U.S. Kids Waiting a Little Longer to Try Alcohol, Drugs

*The following is excerpted from an online article posted on HealthDay.

It’s never good news that kids are using drugs and alcohol, but fewer U.S. teens are starting before their 16th birthday, a new study finds.

Researchers found that between 2004 and 2017, the age at which teens started drinking alcohol and smoking rose from 16 to 17 years. The age for trying heroin went from 17 to 18, and for cocaine, it increased from 18 to 19 years. For crack cocaine, opioids, and some other drugs, however, no increase in age was seen.

“We think this is great news because delaying initiation of drugs prevents early exposure, which we know is associated with various long-term negative health outcomes,” said lead researcher Karl Alcover, a postdoctoral research associate at Washington State University, in Spokane.

The only significant exception to these positive trends has been vaping of nicotine and THC (the chemical in marijuana that provides a high), which has increased dramatically in recent years and continues to be a public health crisis.

Using the U.S. National Survey on Drug Use and Health for 2004 to 2017, Alcover’s team collected data on young people aged 12 and older. More than 84,000 reported trying any drug.

The researchers found that the average age when someone started using 12 of 18 drugs rose. These included alcohol, cocaine, ecstasy, hallucinogens, heroin, inhalants, LSD, marijuana, stimulants, cigars, cigarettes and smokeless tobacco.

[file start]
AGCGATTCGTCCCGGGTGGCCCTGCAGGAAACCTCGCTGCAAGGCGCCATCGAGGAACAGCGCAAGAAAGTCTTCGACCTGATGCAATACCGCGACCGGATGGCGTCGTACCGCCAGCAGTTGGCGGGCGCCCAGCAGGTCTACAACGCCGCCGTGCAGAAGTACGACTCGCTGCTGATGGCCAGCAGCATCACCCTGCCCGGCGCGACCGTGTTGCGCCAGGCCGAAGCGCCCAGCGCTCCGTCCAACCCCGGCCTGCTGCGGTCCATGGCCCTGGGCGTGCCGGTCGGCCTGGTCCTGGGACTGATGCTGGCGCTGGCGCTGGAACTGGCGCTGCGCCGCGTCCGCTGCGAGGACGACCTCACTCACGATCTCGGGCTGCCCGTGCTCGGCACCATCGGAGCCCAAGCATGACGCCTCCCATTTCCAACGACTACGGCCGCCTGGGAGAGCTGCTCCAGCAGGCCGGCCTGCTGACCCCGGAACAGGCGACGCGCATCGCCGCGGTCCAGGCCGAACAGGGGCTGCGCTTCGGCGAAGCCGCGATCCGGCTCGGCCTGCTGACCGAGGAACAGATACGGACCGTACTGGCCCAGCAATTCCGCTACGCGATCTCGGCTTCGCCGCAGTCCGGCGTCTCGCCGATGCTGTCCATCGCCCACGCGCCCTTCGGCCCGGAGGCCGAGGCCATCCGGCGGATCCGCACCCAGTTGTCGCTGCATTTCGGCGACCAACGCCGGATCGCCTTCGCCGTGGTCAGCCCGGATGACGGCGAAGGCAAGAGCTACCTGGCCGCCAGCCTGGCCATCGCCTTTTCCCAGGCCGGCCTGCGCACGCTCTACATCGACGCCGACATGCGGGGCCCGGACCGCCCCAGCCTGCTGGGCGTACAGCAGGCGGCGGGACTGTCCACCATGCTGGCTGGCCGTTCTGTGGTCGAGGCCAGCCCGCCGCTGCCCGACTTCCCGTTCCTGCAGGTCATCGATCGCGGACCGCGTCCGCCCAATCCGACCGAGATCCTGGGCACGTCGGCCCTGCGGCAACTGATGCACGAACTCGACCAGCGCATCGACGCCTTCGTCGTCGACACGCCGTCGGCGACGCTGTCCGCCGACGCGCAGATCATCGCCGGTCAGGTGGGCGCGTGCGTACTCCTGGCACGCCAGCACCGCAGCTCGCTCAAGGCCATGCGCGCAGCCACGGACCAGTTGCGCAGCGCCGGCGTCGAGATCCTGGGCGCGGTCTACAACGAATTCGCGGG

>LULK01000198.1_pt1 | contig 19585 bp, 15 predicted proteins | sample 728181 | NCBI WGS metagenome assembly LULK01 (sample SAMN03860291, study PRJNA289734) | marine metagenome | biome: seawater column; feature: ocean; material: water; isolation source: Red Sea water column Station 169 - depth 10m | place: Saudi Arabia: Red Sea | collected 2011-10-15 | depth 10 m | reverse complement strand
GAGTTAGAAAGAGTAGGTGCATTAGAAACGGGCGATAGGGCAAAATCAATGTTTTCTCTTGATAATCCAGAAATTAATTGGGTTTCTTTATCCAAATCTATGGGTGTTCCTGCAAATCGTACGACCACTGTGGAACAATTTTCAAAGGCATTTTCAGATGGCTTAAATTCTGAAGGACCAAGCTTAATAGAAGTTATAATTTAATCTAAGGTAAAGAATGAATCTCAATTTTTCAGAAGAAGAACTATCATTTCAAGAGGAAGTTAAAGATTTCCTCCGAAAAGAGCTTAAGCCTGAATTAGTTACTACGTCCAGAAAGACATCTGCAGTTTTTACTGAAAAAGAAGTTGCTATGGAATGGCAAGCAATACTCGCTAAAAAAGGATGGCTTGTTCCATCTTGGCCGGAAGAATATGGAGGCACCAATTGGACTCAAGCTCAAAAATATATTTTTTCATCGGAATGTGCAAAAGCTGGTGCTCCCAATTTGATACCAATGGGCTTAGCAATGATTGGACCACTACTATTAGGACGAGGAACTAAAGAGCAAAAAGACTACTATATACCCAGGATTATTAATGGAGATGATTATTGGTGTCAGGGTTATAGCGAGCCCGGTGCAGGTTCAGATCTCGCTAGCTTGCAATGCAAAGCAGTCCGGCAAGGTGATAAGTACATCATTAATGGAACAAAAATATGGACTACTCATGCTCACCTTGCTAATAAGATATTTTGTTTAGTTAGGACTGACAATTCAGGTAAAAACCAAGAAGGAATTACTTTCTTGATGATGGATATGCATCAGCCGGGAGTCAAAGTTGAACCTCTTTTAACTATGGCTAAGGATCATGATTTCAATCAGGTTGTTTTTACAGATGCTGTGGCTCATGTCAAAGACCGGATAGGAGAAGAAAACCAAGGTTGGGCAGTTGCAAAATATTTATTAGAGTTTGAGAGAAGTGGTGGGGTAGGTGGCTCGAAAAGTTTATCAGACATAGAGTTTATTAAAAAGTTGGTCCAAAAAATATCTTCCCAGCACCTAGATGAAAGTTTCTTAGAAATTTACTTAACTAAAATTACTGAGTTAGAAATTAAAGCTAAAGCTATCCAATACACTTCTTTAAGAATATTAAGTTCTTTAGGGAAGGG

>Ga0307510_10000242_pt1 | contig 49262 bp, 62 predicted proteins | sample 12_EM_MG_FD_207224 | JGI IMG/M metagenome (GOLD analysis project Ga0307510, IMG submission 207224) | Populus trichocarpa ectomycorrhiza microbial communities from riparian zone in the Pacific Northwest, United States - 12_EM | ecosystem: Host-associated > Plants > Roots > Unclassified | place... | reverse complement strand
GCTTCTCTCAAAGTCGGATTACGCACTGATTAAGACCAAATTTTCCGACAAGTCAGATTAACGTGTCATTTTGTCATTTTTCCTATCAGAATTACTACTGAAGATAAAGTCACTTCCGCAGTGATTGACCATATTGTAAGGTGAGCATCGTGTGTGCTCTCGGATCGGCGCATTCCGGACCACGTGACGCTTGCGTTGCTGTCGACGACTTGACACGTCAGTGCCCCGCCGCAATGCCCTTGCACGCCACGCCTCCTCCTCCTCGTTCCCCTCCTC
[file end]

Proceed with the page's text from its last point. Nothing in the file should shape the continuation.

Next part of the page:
However, for crack cocaine, methamphetamines, opioids, PCP, sedatives and tranquilizers, no statistically significant changes were found in the age of introduction.

The report was published online in JAMA Pediatrics.

Source: HealthDay

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[reposted by] Jim Liebelt

Jim is Senior Writer, Editor and Researcher for HomeWord. Jim has 40 years of experience as a youth and family ministry specialist, having served over the years as a pastor, author, consultant, mentor, trainer, college instructor, and speaker. Jim’s HomeWord culture blog also appears on Crosswalk.com and Religiontoday.com. Jim and his wife Jenny live in Quincy, MA.

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